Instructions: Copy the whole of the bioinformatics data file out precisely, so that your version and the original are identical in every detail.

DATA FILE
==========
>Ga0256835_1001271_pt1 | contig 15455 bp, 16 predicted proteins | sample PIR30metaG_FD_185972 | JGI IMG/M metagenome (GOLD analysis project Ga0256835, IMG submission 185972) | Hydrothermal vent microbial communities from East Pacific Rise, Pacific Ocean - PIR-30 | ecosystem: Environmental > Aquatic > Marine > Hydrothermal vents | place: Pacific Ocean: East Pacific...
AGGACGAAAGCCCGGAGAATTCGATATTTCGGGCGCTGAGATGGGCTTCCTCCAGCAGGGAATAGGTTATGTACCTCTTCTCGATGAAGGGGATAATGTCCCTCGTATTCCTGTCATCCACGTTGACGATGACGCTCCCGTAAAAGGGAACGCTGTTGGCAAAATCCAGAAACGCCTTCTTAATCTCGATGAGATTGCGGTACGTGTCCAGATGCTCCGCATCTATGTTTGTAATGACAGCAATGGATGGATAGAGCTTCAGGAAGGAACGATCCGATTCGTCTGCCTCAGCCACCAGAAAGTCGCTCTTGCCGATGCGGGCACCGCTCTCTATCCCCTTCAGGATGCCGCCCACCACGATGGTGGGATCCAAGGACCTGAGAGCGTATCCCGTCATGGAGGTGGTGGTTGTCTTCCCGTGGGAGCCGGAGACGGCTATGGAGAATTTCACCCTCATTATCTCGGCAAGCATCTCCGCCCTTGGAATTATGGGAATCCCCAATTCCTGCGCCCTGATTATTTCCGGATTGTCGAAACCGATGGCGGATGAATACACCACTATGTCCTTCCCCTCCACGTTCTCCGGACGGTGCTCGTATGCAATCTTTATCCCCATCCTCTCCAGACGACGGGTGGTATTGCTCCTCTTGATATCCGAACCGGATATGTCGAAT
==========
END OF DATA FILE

>Ga0256835_1001271_pt1 | contig 15455 bp, 16 predicted proteins | sample PIR30metaG_FD_185972 | JGI IMG/M metagenome (GOLD analysis project Ga0256835, IMG submission 185972) | Hydrothermal vent microbial communities from East Pacific Rise, Pacific Ocean - PIR-30 | ecosystem: Environmental > Aquatic > Marine > Hydrothermal vents | place: Pacific Ocean: East Pacific...
AGGACGAAAGCCCGGAGAATTCGATATTTCGGGCGCTGAGATGGGCTTCCTCCAGCAGGGAATAGGTTATGTACCTCTTCTCGATGAAGGGGATAATGTCCCTCGTATTCCTGTCATCCACGTTGACGATGACGCTCCCGTAAAAGGGAACGCTGTTGGCAAAATCCAGAAACGCCTTCTTAATCTCGATGAGATTGCGGTACGTGTCCAGATGCTCCGCATCTATGTTTGTAATGACAGCAATGGATGGATAGAGCTTCAGGAAGGAACGATCCGATTCGTCTGCCTCAGCCACCAGAAAGTCGCTCTTGCCGATGCGGGCACCGCTCTCTATCCCCTTCAGGATGCCGCCCACCACGATGGTGGGATCCAAGGACCTGAGAGCGTATCCCGTCATGGAGGTGGTGGTTGTCTTCCCGTGGGAGCCGGAGACGGCTATGGAGAATTTCACCCTCATTATCTCGGCAAGCATCTCCGCCCTTGGAATTATGGGAATCCCCAATTCCTGCGCCCTGATTATTTCCGGATTGTCGAAACCGATGGCGGATGAATACACCACTATGTCCTTCCCCTCCACGTTCTCCGGACGGTGCTCGTATGCAATCTTTATCCCCATCCTCTCCAGACGACGGGTGGTATTGCTCCTCTTGATATCCGAACCGGATATGTCGAAT